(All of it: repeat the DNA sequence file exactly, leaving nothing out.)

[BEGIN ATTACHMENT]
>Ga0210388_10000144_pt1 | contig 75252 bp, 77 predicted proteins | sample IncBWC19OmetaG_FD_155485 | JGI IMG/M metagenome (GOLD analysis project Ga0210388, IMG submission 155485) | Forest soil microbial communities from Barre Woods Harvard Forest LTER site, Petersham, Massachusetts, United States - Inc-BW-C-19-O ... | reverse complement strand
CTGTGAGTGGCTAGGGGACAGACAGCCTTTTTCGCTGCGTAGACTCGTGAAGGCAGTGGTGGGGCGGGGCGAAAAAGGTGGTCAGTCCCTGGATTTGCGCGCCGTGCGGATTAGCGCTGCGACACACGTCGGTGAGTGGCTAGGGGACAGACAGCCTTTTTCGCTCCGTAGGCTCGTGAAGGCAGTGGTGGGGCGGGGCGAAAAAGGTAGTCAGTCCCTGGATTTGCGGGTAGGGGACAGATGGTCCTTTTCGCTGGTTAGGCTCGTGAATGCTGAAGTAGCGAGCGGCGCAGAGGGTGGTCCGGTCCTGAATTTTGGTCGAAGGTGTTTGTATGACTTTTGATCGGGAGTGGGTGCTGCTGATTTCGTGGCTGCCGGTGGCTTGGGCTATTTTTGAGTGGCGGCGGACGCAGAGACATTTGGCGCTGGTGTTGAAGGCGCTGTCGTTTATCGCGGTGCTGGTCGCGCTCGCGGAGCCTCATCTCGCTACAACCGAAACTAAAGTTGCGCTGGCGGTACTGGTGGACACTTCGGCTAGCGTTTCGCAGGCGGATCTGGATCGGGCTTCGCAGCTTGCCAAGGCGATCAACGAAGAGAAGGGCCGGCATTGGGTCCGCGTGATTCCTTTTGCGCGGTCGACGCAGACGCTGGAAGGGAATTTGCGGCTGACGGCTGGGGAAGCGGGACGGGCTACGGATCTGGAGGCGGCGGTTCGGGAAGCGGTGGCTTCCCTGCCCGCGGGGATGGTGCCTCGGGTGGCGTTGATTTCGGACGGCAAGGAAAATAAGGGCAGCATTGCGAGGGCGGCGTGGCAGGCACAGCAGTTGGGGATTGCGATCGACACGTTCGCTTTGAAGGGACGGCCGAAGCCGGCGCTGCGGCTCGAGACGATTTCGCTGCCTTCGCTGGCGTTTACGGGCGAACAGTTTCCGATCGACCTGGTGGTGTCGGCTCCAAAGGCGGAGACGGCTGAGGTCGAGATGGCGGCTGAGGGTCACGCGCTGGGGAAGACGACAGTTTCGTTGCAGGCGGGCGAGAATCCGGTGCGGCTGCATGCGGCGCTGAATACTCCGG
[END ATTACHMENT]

>Ga0210388_10000144_pt1 | contig 75252 bp, 77 predicted proteins | sample IncBWC19OmetaG_FD_155485 | JGI IMG/M metagenome (GOLD analysis project Ga0210388, IMG submission 155485) | Forest soil microbial communities from Barre Woods Harvard Forest LTER site, Petersham, Massachusetts, United States - Inc-BW-C-19-O ... | reverse complement strand
CTGTGAGTGGCTAGGGGACAGACAGCCTTTTTCGCTGCGTAGACTCGTGAAGGCAGTGGTGGGGCGGGGCGAAAAAGGTGGTCAGTCCCTGGATTTGCGCGCCGTGCGGATTAGCGCTGCGACACACGTCGGTGAGTGGCTAGGGGACAGACAGCCTTTTTCGCTCCGTAGGCTCGTGAAGGCAGTGGTGGGGCGGGGCGAAAAAGGTAGTCAGTCCCTGGATTTGCGGGTAGGGGACAGATGGTCCTTTTCGCTGGTTAGGCTCGTGAATGCTGAAGTAGCGAGCGGCGCAGAGGGTGGTCCGGTCCTGAATTTTGGTCGAAGGTGTTTGTATGACTTTTGATCGGGAGTGGGTGCTGCTGATTTCGTGGCTGCCGGTGGCTTGGGCTATTTTTGAGTGGCGGCGGACGCAGAGACATTTGGCGCTGGTGTTGAAGGCGCTGTCGTTTATCGCGGTGCTGGTCGCGCTCGCGGAGCCTCATCTCGCTACAACCGAAACTAAAGTTGCGCTGGCGGTACTGGTGGACACTTCGGCTAGCGTTTCGCAGGCGGATCTGGATCGGGCTTCGCAGCTTGCCAAGGCGATCAACGAAGAGAAGGGCCGGCATTGGGTCCGCGTGATTCCTTTTGCGCGGTCGACGCAGACGCTGGAAGGGAATTTGCGGCTGACGGCTGGGGAAGCGGGACGGGCTACGGATCTGGAGGCGGCGGTTCGGGAAGCGGTGGCTTCCCTGCCCGCGGGGATGGTGCCTCGGGTGGCGTTGATTTCGGACGGCAAGGAAAATAAGGGCAGCATTGCGAGGGCGGCGTGGCAGGCACAGCAGTTGGGGATTGCGATCGACACGTTCGCTTTGAAGGGACGGCCGAAGCCGGCGCTGCGGCTCGAGACGATTTCGCTGCCTTCGCTGGCGTTTACGGGCGAACAGTTTCCGATCGACCTGGTGGTGTCGGCTCCAAAGGCGGAGACGGCTGAGGTCGAGATGGCGGCTGAGGGTCACGCGCTGGGGAAGACGACAGTTTCGTTGCAGGCGGGCGAGAATCCGGTGCGGCTGCATGCGGCGCTGAATACTCCGG